U.S. lawmakers grapple with new flood of bogus prescription drugs

Jeff VanPelt

WASHINGTON, DC—U.S. lawmakers and federal officials are scrambling to tighten controls on imported bulk drugs after learning that an alarmingly large number of potentially dangerous counterfeits are making their way across U.S. borders.

“The FDA recently advised committee staff that as many as 242 firms worldwide appeared to have shipped misbranded drugs to the U.S. in 1999 and have never been inspected,” Rep. Fred Upton (R-MI) told members of a U.S. House Commerce sub-committee in October.

The extent of the problem was highlighted by earlier testimony in which it was announced that the FDA had known for four years of the deaths of several Americans caused by counterfeit drugs, and that the FDA and Centers for Disease Control determined that 89 Haitian children died from taking cough medicine made with antifreeze that had been labeled as glycerin.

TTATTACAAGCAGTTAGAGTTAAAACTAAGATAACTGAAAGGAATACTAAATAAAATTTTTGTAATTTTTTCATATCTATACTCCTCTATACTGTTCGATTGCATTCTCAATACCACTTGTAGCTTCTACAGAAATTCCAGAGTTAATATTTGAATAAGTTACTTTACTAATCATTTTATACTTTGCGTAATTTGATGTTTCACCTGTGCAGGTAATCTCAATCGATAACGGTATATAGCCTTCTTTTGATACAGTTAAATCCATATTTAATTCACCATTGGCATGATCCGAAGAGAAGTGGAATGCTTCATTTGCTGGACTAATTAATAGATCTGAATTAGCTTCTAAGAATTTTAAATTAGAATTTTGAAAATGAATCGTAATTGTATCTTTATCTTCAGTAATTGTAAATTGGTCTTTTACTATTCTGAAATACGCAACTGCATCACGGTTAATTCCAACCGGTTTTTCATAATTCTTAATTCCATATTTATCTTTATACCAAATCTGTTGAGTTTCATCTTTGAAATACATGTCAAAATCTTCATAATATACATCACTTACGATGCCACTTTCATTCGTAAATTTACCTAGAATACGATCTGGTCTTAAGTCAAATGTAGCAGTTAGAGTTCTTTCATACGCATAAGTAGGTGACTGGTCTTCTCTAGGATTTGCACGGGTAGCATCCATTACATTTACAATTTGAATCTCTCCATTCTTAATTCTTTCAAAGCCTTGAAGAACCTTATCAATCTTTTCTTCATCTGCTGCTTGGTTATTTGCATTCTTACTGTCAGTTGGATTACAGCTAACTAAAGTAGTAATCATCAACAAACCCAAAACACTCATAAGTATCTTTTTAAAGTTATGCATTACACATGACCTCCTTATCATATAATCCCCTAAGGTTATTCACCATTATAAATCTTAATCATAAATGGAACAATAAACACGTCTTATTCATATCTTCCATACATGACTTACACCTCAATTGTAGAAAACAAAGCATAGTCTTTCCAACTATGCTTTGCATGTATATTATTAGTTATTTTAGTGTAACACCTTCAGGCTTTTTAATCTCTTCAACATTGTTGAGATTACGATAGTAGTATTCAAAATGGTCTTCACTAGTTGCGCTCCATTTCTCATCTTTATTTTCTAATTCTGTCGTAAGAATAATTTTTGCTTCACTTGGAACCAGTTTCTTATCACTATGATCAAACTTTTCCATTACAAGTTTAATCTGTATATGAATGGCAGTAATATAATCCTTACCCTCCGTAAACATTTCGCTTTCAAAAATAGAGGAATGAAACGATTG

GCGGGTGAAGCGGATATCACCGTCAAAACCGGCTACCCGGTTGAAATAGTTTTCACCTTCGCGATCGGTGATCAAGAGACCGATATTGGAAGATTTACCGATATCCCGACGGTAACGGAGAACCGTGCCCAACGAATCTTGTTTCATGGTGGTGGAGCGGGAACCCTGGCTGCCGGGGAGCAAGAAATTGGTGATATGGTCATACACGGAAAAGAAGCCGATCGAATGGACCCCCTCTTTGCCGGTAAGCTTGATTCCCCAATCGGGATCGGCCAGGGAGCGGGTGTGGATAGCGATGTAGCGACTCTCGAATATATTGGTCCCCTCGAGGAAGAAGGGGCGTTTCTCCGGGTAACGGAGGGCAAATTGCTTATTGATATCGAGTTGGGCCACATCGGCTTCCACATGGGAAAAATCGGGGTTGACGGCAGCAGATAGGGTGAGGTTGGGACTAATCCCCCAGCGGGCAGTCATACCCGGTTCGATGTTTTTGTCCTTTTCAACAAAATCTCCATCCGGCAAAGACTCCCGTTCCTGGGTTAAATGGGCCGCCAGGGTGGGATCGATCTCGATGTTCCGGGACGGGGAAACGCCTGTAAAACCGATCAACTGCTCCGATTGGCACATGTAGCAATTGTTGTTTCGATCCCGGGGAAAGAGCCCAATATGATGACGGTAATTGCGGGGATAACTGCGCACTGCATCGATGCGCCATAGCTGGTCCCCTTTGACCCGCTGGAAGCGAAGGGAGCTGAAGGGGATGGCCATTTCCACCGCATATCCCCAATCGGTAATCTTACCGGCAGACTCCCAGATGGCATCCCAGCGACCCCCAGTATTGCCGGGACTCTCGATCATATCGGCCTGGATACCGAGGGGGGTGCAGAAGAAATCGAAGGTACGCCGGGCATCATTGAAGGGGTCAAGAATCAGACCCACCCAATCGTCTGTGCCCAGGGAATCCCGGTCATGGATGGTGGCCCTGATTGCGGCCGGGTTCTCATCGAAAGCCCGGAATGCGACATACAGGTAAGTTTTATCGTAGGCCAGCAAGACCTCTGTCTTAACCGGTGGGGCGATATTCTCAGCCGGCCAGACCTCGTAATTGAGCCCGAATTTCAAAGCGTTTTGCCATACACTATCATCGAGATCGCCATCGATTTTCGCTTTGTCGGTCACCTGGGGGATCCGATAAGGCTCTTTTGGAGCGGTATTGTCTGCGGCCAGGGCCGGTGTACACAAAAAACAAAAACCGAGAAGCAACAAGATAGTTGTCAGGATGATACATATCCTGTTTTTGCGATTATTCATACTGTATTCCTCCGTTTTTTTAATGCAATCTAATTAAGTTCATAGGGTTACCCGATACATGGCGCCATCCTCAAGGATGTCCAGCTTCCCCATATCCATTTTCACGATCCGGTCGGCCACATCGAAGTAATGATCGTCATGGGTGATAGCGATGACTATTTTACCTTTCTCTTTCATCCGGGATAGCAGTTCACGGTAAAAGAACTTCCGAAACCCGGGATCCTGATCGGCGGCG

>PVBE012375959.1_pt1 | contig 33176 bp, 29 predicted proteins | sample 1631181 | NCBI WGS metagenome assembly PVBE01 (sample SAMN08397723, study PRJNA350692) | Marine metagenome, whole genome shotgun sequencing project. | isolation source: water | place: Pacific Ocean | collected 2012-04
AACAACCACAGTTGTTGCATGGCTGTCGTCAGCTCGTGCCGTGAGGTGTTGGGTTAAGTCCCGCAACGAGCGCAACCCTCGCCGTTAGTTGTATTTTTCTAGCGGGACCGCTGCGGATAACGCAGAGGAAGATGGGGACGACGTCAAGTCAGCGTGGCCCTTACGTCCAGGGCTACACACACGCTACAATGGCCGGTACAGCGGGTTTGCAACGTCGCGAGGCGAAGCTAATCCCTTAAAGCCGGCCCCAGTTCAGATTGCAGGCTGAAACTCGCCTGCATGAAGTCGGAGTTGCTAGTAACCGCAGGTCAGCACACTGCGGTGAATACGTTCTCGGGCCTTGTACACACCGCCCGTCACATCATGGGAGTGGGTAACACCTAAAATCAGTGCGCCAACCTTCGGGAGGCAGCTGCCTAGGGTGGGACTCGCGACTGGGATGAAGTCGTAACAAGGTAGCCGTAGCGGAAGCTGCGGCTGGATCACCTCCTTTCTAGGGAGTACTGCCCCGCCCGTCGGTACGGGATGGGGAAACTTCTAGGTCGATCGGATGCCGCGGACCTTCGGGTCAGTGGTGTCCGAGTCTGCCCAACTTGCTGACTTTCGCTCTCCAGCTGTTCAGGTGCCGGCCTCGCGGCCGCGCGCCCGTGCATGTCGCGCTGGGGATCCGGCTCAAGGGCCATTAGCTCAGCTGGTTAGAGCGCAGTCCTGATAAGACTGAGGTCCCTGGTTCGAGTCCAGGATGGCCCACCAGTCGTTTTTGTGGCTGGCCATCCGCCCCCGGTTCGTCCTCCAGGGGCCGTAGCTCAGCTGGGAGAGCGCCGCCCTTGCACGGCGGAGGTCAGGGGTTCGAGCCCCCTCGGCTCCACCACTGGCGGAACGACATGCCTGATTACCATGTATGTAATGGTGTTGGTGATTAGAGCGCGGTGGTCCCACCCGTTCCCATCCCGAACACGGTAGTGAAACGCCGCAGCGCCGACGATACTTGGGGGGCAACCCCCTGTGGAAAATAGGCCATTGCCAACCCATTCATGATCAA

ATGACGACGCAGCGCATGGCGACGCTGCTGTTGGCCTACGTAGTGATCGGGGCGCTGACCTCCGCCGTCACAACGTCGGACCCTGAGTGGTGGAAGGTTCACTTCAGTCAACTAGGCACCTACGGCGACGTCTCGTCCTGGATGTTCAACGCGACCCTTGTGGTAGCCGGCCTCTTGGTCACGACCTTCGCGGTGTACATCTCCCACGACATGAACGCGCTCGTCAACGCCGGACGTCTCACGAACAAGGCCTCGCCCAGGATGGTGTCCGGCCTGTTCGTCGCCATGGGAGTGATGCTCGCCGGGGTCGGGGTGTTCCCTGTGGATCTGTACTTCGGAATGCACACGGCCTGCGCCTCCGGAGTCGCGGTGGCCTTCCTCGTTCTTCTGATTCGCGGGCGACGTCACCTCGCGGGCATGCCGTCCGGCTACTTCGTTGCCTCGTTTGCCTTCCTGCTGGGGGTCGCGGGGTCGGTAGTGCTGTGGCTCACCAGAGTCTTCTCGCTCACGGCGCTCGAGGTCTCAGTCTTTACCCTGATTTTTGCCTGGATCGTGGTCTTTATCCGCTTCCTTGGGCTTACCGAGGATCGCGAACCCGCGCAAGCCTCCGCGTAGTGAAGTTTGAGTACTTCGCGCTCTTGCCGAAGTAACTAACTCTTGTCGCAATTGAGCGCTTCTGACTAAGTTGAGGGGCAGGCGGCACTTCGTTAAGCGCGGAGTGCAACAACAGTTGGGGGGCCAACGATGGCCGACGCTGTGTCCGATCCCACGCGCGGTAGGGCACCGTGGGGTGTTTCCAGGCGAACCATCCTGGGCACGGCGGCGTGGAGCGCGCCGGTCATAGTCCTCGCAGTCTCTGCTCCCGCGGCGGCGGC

Last month, several lawmakers accompanied FDA officials to China and India—two countries determined to be the source of a majority of the counterfeiting operations—to research the issue of counterfeit drugs. Through that investigation, staff members “obtained evidence that Chinese firms are secretly manufacturing drugs that are still under U.S. patent,” Upton says.

Upton says that the possible inclusion of China into the World Trade Organization could lead to increased counterfeits, but that “India may be the biggest counterfeiting problem because of the lack of patent laws and the lack of centralized regulatory control of the pharmaceutical industry.”


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